Mr. Mathie’s automobile which land
ed the boys in Wausau in time for
supper. The following went down
with Mr. Mathie:
Fritz Manson, Spencer Graves, Le
roy Rodeliaver, Fred Mormon, Ed
ward Thayer, Ciias. Corwith, Emmet
Wall, Gale Meyer, Victor Geisel, Rob
ert Richard and Louis Albrecht.
STUDY OF BIRDS.
The bird club of the Y. M C. A.,
recently organized with the help of
secretary C. F. Ogden took, a hike
last Saturday to Alexander park,
north of the city, where they ac
quainted themselves with the \arious
birds of the early season. Every lad
had a lunch with him and toward
noon all enjoyed their repast.
The members are enjoying the
presented an appearance both grand
and terrific. Tall trees all aflame
looked like pillars of fire and the
great volumes of smoke redened the
glare of the llames and it looked as if
the very heavens were on fire.
In this issue of the Central was an
account of the death of Win. Brad
ford, who was prominent here from
early in the 50’s to 1875, when he
went to the Black hills, leaving his
family here. He went to Sheridan,
D. T. It seems while Mr. Bradford
was out hunting with several com
panions lie was killed by the acci
dental discharge of his gun. He was
52 years of age. His remains were
brought home to this city.
WEDNESDAY, MAY 30, 1877.
The M. E. church which has been
undergoing repairs will be opened for
service next Sunday.
Hon. Daniel Wells of Milwaukee,
was in the city the past week looking
after his lumber interests.
Editor Parkhurst of the Colby En
terprise is in the city today and gave
us a short call.
Decoration day will be observed in
an appropriate manner. The orator
of the day is Gen. J. A. Kellogg.
Committee on flowers: Mrs. Scholfield,
Messrs. C. Hoeflinger and Rev. T.
Greene. Marshal of the day, W. W.
DeVoe.
Died at Mosinee, May 29, of hemorr
hage of the lungs, Mr. Geo. W.
Lawrence, aged 3ti years. Deceased
was a brother of J. W. and Miss
Emma Lawrence and has made his
home heie for 22 years.
study of the birds in the manner in
which it has n taken up. C. F.
Ogden also has a very enthusiastic
club of men who are just beginning
to study the birds seen yearly in this
vicinity. There are about ten men in
this club.
RECEIVED APPOINTMENT.
H. H. Manson, who for several
weeks lias been talked of for the posi
tion of Revenue Collector for the
Second District of Wisconsin, lias re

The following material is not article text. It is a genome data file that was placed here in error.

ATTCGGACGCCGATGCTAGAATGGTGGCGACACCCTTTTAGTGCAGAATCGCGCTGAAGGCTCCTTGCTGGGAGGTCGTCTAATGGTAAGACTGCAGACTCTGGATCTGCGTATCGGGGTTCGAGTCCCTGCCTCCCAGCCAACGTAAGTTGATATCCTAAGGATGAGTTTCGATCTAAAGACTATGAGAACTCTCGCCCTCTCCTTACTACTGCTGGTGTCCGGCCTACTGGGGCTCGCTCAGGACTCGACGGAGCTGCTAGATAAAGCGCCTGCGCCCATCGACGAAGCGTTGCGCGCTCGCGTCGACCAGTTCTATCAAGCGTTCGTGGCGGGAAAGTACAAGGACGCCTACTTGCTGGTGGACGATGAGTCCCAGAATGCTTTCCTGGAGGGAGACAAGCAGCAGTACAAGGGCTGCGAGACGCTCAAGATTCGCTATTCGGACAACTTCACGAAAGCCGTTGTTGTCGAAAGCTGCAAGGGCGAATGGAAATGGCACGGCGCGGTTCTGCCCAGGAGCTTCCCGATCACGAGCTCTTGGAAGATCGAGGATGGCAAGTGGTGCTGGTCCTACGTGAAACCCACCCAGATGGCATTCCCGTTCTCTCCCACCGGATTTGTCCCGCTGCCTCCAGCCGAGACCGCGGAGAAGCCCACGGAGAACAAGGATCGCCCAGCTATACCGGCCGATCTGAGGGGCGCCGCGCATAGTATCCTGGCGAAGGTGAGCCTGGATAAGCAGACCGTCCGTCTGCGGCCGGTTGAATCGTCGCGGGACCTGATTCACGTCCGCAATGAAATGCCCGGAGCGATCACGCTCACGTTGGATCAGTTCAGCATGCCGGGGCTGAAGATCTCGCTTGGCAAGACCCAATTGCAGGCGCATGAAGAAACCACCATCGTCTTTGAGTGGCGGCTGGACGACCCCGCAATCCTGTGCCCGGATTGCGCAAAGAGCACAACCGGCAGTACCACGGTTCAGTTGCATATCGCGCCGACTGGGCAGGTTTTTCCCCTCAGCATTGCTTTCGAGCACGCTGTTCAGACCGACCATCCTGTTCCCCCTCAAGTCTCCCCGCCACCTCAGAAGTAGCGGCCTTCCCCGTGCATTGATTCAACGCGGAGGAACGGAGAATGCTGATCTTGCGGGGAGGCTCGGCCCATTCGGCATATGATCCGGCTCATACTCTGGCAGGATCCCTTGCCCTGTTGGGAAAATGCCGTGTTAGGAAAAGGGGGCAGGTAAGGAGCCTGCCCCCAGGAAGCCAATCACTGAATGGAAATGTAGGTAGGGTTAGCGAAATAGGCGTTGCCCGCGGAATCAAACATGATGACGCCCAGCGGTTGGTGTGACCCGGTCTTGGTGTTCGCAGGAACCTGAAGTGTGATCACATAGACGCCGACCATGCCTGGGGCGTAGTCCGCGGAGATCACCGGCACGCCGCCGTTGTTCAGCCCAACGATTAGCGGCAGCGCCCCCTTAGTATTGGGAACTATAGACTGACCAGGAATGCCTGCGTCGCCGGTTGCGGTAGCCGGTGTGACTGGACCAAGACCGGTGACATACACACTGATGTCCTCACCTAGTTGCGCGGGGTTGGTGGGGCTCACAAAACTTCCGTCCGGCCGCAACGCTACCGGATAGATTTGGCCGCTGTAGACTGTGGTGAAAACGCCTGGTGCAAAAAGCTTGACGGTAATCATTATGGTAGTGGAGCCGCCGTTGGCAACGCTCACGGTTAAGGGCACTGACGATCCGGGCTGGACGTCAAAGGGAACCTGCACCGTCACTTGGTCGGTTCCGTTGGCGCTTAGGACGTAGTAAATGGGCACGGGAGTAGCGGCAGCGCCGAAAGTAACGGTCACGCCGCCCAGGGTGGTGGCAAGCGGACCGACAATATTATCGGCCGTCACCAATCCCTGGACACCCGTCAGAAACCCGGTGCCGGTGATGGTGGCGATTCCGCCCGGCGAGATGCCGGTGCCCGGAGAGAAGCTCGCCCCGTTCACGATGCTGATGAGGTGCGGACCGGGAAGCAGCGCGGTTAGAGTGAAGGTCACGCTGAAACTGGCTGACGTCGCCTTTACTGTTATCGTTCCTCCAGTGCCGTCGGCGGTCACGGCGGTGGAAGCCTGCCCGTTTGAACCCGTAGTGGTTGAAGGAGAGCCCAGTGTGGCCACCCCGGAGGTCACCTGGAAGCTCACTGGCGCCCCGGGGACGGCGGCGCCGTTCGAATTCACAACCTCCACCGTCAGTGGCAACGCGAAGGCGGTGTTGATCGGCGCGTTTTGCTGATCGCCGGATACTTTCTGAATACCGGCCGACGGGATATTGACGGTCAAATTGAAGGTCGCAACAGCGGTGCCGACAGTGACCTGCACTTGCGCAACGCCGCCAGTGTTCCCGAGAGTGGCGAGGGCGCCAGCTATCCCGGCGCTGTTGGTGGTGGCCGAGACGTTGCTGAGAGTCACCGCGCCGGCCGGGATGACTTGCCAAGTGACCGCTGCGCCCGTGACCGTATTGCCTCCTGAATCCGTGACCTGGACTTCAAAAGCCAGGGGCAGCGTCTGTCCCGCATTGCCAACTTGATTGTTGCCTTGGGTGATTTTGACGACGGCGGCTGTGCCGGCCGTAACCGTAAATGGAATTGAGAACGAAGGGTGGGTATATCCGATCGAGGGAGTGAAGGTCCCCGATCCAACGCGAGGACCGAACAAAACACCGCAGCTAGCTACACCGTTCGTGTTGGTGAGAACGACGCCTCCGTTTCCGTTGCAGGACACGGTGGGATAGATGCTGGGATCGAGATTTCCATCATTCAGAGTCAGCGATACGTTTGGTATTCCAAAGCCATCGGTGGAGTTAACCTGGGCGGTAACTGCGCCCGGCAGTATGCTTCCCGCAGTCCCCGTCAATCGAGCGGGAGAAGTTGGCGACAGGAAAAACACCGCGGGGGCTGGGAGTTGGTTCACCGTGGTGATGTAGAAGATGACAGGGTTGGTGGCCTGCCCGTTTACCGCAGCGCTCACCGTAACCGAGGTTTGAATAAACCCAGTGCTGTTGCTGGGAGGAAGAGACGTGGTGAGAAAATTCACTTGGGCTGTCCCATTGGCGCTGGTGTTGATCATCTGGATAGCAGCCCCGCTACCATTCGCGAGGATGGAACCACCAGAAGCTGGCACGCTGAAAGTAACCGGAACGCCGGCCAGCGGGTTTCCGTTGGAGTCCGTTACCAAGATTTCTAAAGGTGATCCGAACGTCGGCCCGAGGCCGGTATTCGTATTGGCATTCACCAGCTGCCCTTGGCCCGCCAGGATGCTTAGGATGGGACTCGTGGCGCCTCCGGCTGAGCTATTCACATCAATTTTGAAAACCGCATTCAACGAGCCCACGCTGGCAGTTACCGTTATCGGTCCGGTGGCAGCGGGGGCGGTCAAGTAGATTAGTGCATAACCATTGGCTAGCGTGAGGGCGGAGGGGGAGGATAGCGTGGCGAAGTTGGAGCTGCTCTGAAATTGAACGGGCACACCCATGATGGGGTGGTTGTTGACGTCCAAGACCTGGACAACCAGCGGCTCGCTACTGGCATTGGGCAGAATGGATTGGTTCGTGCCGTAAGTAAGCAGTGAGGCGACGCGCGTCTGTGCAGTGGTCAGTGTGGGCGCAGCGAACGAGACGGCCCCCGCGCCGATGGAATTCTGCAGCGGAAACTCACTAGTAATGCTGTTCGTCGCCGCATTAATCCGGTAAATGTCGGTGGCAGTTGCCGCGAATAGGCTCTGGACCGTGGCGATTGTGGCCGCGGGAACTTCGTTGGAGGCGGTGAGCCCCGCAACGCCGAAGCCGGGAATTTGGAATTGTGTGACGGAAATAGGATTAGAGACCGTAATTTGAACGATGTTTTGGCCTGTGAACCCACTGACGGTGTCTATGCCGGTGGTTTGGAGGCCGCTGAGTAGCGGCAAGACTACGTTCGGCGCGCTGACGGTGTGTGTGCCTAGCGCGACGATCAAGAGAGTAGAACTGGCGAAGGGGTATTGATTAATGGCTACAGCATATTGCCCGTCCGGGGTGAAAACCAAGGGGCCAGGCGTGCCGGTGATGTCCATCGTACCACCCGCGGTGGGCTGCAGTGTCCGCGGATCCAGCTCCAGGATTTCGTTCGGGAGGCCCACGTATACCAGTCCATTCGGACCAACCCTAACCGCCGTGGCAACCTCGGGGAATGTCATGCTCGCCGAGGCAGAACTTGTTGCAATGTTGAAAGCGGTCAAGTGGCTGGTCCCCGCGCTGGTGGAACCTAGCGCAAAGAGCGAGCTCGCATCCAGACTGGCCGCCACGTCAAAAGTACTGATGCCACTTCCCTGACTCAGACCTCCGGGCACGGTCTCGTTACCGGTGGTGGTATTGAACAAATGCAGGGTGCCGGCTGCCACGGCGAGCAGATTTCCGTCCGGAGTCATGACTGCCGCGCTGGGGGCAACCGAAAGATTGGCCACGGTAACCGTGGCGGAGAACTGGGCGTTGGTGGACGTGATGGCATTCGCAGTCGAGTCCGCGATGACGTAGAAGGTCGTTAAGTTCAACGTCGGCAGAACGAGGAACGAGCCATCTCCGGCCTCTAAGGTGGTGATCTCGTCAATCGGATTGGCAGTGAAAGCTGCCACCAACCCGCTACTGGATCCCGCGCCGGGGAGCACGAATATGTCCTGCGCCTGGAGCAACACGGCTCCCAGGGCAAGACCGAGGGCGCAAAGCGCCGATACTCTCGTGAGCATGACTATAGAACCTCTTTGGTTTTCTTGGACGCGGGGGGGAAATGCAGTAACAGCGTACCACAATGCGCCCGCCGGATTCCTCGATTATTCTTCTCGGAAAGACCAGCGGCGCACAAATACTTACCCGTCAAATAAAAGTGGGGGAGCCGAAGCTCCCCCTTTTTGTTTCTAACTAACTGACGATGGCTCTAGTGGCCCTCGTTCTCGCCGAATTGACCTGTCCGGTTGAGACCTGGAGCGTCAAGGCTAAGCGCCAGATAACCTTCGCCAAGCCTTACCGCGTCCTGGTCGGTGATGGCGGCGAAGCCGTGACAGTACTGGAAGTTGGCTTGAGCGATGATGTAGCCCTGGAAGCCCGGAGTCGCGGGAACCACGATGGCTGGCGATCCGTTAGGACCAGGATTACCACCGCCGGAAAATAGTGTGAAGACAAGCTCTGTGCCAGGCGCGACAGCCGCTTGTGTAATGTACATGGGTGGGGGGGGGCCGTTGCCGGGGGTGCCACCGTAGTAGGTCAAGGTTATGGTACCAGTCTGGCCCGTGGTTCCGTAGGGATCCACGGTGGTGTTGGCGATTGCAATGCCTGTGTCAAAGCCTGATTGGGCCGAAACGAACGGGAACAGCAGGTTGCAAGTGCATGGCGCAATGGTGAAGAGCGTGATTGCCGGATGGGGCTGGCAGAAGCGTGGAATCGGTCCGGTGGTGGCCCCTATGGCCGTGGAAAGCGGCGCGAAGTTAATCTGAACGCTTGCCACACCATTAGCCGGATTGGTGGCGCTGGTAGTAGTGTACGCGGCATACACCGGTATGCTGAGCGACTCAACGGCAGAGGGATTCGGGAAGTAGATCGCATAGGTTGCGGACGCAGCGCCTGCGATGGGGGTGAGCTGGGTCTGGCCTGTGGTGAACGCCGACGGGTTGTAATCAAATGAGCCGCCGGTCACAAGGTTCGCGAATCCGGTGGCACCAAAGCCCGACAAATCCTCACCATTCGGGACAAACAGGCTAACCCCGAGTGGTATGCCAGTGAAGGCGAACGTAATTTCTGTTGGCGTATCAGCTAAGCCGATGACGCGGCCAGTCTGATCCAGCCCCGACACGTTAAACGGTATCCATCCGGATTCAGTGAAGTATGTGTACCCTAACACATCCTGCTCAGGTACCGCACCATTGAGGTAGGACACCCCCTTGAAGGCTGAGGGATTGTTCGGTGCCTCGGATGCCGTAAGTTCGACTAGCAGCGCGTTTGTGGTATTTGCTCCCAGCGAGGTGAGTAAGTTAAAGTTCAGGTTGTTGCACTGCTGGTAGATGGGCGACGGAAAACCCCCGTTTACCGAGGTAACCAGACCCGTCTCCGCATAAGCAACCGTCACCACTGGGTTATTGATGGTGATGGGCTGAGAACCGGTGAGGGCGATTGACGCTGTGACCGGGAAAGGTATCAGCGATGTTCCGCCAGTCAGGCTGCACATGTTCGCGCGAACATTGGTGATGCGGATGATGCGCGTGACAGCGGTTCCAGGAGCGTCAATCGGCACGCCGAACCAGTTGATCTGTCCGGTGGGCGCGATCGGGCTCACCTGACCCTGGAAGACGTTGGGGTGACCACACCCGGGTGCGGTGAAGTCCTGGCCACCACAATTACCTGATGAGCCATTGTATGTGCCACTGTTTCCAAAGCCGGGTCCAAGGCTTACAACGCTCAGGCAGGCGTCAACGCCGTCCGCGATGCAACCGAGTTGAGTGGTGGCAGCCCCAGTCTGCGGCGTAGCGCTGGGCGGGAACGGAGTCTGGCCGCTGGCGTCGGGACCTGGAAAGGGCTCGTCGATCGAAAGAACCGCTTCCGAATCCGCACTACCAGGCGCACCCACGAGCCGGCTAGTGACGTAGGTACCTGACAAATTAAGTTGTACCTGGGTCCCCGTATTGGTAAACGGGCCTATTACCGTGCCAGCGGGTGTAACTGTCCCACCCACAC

ceived the app6intment and accepted
same, and will take possession of liis
office about May Ist. Ilis headquar
ters will be in Madison but be will
continue to make Wausau his home.
Mr. Manson has been a hard and
very prominent worker in the demo
cratic party for years and he is en
titled to and deserving of any posi
tion in the gift of the party.
Fanners /MlNotice
I want a cheap farm. Send full de
scription and price, also lowest down
pay men accepted and terms. Write
F. Fisher, 2(14 Grand Ave., Milwau
kee, Wis.
No. 23—TERMS $1.50 Per Annum
HENRY B. HUNTINGTON
LAW AND REAL ESTATE
Scott St., Opp. Court House, Wausau, Wis
Over .5,000 Acres
of Fine farming and Hardwood Lands for Sale in Hlarathon. Lincolt.
and Taylor Counties. Wis.
Fine Residence Property, Business Property, Building Lots
and Acre Property for sale in the city.
MONEY TO LOAN ON REAL ESTATE SECURITY.
ji*
, *——4 .
• " sr>m w t t
l , ~ rrw .-L.j
ADDITION
UM.J9c <\
.1..1J.. i. L , /T fo r
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> /'ULK ON mwr ,
———■ — *■ 'I " "'l I*l
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?i r i. 'j n r J^! 1 *?■ . i
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■ J £ S Mcrtjnwem tasu&jr'a*
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For prices ana leruis, oj any Information relating to the above described
lots and lands, apply at my ottice, Henry B. Huntington.
(Hhe Style Chop's .
LADIES’ TAILORS
Spring Suits
Fashionably Tailored to Your Individual Measure
The latest patterns in worsteds, mixtures, tweeds,
cheviots and serges, best of (J* O C* 1 A A anc *
satin linings up
We guarantee every garment that leaves
our establishment to he perfect in work
manship, material and fit.
piace. xahuy^
M. AARON, Prop.
303 THIRD STREET WAUSAU, WIS.
REMEMBER and do not forget that
when drug's are wanted or anything that
druggists sell, please bear in mind if it’s to
be had it is here, and that it is the best to be had,
that whatever the price it is reasonable, and that
if it’s not right in every way we make it so.
Our assortment, quality and service is of the
highest character. We have practically every lead
ing patent medicine, no matter whether advertised
as here or not.
Prompt and careful service in the filling of pre
scriptions can be found at all times at our long
established place of business.
I
Pardee Drug; Cos.
PHONE 1069. 510 THIRD STREET
NOW is the time to
order your monu
ments and markers
for Decoration Day.
I guarantee workmanship
and material to he of the
very best. Phone 1152.
W. W. Walker
Opposite Cemetery Entrance
A 04.00 Webster’s New
Standard Dictionary and
the Pilot for one year for
$2.45, cash in advance. By
mail22c extra for postage.